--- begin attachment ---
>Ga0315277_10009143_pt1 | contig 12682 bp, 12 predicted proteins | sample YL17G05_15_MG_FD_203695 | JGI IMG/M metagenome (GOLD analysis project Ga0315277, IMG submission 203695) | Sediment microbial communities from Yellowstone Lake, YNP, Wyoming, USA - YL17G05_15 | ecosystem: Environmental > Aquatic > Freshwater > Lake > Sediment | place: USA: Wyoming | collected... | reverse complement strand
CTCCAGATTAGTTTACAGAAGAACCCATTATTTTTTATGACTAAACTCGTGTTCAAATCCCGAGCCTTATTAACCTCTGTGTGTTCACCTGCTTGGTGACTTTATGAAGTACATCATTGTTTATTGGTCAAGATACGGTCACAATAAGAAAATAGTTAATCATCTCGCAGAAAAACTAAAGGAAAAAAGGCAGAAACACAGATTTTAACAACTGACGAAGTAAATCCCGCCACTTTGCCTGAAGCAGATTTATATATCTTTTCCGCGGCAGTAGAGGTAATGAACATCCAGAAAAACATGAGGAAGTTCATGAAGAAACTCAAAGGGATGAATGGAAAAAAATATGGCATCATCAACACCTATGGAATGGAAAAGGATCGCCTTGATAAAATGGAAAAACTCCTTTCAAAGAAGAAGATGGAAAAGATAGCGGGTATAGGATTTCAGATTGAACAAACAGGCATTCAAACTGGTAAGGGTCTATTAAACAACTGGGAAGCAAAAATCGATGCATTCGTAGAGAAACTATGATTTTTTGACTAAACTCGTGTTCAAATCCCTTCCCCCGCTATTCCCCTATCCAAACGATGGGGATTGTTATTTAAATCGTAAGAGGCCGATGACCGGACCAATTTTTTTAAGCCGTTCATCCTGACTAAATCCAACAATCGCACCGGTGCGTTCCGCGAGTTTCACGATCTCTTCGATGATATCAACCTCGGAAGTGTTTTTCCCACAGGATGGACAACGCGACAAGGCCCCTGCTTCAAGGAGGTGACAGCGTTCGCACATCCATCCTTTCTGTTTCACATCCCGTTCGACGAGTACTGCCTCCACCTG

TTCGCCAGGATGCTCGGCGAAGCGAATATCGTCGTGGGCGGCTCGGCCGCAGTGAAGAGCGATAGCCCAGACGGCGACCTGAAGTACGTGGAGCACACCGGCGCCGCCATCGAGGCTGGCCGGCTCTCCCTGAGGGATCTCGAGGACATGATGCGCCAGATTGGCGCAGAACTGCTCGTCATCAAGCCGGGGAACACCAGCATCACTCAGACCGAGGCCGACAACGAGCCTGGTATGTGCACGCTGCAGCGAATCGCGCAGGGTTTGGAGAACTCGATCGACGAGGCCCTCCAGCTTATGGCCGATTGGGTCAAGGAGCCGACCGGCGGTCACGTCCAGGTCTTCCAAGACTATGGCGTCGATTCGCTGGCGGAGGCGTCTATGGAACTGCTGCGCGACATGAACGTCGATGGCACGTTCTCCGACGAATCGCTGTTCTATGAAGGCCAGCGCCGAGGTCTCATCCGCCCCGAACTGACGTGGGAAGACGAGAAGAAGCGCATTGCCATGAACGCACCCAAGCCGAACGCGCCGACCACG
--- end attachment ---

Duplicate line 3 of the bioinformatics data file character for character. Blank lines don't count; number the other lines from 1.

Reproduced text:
TTCGCCAGGATGCTCGGCGAAGCGAATATCGTCGTGGGCGGCTCGGCCGCAGTGAAGAGCGATAGCCCAGACGGCGACCTGAAGTACGTGGAGCACACCGGCGCCGCCATCGAGGCTGGCCGGCTCTCCCTGAGGGATCTCGAGGACATGATGCGCCAGATTGGCGCAGAACTGCTCGTCATCAAGCCGGGGAACACCAGCATCACTCAGACCGAGGCCGACAACGAGCCTGGTATGTGCACGCTGCAGCGAATCGCGCAGGGTTTGGAGAACTCGATCGACGAGGCCCTCCAGCTTATGGCCGATTGGGTCAAGGAGCCGACCGGCGGTCACGTCCAGGTCTTCCAAGACTATGGCGTCGATTCGCTGGCGGAGGCGTCTATGGAACTGCTGCGCGACATGAACGTCGATGGCACGTTCTCCGACGAATCGCTGTTCTATGAAGGCCAGCGCCGAGGTCTCATCCGCCCCGAACTGACGTGGGAAGACGAGAAGAAGCGCATTGCCATGAACGCACCCAAGCCGAACGCGCCGACCACG